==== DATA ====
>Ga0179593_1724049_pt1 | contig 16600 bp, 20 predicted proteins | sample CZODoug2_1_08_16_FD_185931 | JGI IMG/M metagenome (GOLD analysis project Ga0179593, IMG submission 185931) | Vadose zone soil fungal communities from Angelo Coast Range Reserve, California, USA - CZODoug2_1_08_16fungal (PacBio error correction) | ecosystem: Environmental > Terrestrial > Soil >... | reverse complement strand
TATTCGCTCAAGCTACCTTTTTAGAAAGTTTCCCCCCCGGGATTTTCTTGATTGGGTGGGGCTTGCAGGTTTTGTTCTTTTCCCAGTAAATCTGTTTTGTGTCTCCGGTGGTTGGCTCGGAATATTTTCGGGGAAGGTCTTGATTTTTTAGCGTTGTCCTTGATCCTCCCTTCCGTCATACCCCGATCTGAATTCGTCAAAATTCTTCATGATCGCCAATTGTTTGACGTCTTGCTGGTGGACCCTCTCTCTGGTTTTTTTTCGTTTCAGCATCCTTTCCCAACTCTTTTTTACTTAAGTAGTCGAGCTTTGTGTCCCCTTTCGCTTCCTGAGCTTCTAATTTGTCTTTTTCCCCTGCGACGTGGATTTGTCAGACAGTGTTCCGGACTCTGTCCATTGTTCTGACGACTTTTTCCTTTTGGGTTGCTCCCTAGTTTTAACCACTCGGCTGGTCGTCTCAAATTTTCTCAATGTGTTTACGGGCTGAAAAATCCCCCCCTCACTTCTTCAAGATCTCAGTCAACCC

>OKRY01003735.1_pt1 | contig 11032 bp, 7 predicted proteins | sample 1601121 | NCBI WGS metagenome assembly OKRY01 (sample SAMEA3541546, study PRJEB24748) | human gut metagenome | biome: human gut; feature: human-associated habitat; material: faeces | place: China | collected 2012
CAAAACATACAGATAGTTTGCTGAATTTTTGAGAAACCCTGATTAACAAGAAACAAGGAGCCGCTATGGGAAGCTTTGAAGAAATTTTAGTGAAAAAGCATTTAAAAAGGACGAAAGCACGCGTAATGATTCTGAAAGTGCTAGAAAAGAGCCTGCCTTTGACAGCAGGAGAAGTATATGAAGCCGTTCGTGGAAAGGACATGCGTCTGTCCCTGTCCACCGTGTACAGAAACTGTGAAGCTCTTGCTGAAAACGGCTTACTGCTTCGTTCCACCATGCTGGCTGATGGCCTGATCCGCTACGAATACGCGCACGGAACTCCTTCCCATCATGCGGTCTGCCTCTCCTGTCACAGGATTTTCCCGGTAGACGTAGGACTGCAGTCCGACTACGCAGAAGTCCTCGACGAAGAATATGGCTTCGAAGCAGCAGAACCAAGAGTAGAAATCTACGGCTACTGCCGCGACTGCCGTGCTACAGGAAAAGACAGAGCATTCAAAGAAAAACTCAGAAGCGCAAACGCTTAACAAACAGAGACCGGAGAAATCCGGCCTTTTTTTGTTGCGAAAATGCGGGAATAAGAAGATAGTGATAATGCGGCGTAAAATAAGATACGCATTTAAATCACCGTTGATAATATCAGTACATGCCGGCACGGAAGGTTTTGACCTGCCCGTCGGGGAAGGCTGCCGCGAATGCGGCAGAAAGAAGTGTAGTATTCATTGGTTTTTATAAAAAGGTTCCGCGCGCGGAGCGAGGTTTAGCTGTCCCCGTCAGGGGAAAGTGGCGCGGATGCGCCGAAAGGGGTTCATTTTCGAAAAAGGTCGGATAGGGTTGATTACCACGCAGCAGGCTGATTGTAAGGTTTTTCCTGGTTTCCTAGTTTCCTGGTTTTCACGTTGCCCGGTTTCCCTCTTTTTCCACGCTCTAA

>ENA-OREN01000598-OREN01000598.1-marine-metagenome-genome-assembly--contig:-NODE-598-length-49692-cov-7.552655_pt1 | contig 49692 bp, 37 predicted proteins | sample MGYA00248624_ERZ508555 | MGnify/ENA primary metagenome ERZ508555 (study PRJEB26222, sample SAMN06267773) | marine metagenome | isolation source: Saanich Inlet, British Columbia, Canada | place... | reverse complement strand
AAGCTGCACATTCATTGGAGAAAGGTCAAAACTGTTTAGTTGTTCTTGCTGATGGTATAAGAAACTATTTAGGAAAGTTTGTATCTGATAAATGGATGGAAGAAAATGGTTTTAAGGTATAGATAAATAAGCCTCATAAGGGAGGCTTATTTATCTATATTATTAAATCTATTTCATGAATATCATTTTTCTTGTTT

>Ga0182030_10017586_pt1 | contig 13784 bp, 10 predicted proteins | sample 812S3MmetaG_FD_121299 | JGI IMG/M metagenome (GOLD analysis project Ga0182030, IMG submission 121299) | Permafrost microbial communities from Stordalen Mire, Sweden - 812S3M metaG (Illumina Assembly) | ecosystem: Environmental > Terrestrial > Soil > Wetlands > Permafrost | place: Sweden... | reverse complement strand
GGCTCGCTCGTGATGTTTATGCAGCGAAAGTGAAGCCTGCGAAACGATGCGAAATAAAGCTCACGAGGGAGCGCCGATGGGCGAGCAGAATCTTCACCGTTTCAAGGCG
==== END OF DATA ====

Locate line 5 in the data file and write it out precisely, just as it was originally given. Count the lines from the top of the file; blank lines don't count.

>ENA-OREN01000598-OREN01000598.1-marine-metagenome-genome-assembly--contig:-NODE-598-length-49692-cov-7.552655_pt1 | contig 49692 bp, 37 predicted proteins | sample MGYA00248624_ERZ508555 | MGnify/ENA primary metagenome ERZ508555 (study PRJEB26222, sample SAMN06267773) | marine metagenome | isolation source: Saanich Inlet, British Columbia, Canada | place... | reverse complement strand